The true traitor lacks not morals but moral imagination. I shall
no longer grant the premise that we must debate amidst the
rubble of a world the unimaginative have plundered—
I spend a lot thinking about whether or not for profit entities can be relied upon to be forces for social good, if they can be at all (see my post on impact investing, for instance). Thus Nike’s recent decision […]
We’ve all heard the Chinese proverb, “Give a poor [wo]man a fish and you feed her for a day. You teach her to fish and you give her an occupation that will feed her for a lifetime.” It’s a great concept, one that is popular with those who are more free market-oriented–they like the notion of hand-me-ups instead of hand-outs–as well as with those who tend toward socialism, as they like the idea of empowering the poor.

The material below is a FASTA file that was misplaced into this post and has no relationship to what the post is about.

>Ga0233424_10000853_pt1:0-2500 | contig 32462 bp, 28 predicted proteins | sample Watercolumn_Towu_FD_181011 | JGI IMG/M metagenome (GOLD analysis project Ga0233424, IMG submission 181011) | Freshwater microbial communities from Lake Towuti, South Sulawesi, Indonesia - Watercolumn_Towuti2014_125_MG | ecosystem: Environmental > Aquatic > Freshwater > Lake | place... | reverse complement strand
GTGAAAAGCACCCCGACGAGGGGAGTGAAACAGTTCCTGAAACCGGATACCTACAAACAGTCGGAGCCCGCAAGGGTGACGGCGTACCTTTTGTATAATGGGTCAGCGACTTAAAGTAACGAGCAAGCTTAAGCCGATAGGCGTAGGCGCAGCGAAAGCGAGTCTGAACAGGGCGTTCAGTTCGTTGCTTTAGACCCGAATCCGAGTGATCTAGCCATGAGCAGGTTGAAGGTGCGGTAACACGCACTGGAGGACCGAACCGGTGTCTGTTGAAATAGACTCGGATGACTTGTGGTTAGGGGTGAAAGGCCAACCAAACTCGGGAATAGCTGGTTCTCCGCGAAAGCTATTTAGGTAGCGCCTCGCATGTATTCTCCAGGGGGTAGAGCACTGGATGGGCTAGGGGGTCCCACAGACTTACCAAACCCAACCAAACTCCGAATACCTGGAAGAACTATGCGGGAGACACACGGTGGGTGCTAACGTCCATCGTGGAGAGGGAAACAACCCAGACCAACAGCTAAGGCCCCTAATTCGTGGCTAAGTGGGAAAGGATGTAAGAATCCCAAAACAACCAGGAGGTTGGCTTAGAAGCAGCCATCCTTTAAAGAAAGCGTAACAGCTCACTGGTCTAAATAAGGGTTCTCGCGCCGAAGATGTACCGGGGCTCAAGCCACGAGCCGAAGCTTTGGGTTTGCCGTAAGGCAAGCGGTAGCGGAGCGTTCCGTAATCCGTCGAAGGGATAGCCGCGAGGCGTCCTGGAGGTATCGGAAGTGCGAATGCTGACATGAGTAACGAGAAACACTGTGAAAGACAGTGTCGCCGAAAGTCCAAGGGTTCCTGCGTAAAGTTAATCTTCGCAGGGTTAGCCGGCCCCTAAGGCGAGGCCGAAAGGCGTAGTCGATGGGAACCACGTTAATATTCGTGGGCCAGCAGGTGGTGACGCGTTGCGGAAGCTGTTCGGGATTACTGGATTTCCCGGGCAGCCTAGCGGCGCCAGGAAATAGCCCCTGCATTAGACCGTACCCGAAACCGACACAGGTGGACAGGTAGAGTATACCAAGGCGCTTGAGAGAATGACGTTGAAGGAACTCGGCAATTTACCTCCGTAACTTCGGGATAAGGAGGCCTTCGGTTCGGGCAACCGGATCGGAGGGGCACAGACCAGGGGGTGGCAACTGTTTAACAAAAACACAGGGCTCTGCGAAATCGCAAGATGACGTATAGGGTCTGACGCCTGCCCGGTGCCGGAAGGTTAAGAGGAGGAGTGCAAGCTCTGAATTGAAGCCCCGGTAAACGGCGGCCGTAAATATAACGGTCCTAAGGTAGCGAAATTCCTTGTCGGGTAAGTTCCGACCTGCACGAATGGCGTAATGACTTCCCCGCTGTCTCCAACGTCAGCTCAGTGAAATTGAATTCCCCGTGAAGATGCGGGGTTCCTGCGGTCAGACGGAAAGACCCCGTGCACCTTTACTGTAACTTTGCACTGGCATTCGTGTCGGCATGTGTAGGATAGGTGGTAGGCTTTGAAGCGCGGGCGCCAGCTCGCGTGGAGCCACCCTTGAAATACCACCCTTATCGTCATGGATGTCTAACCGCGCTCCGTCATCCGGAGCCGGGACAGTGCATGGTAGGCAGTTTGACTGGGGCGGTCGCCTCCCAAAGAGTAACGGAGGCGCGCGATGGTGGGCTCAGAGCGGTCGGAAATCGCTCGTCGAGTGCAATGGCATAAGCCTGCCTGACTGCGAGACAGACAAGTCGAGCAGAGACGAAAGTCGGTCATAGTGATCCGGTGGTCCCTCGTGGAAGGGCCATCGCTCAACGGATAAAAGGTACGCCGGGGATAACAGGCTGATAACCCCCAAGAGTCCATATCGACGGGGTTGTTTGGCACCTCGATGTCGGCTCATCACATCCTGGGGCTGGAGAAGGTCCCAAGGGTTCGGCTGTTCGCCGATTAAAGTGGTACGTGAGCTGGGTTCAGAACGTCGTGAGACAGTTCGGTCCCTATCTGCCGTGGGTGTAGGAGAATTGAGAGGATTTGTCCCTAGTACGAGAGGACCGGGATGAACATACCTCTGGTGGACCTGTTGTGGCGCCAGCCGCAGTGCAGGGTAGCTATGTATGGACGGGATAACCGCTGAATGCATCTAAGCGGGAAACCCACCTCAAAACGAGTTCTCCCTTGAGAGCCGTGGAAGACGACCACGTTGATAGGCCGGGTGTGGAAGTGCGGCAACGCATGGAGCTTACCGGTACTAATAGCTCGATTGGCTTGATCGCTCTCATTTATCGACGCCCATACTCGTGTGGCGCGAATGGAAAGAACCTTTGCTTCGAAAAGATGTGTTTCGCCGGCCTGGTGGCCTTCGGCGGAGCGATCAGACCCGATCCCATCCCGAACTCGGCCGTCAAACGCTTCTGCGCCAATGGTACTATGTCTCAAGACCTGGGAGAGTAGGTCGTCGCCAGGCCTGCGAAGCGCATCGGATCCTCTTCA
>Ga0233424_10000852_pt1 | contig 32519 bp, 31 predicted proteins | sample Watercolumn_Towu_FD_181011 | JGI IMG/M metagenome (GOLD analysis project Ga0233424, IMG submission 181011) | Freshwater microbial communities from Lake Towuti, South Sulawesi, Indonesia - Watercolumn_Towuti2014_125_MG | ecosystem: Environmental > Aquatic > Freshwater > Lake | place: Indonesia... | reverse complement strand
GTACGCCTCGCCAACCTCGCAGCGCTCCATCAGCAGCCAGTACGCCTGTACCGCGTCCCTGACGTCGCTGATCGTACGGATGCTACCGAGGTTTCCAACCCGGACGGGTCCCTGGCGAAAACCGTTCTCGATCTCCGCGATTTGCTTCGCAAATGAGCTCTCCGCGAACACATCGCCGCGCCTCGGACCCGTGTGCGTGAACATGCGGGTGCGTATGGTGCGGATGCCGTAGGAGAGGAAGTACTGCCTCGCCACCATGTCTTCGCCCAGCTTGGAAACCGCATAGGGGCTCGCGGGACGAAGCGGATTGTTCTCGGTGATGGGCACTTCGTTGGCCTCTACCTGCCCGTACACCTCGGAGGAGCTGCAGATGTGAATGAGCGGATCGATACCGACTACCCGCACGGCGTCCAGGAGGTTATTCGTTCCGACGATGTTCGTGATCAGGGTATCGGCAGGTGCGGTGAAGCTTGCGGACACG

This is an oversimplification, but one way to think about the Civil Rights Movement, especially from the mid-to-late 1960s, is that there were two philosophical approaches: Dr. King’s faith-based, inclusive, nonviolent strategy; and Malcom X’s Black Power, “the bullet or the ballot,” movement.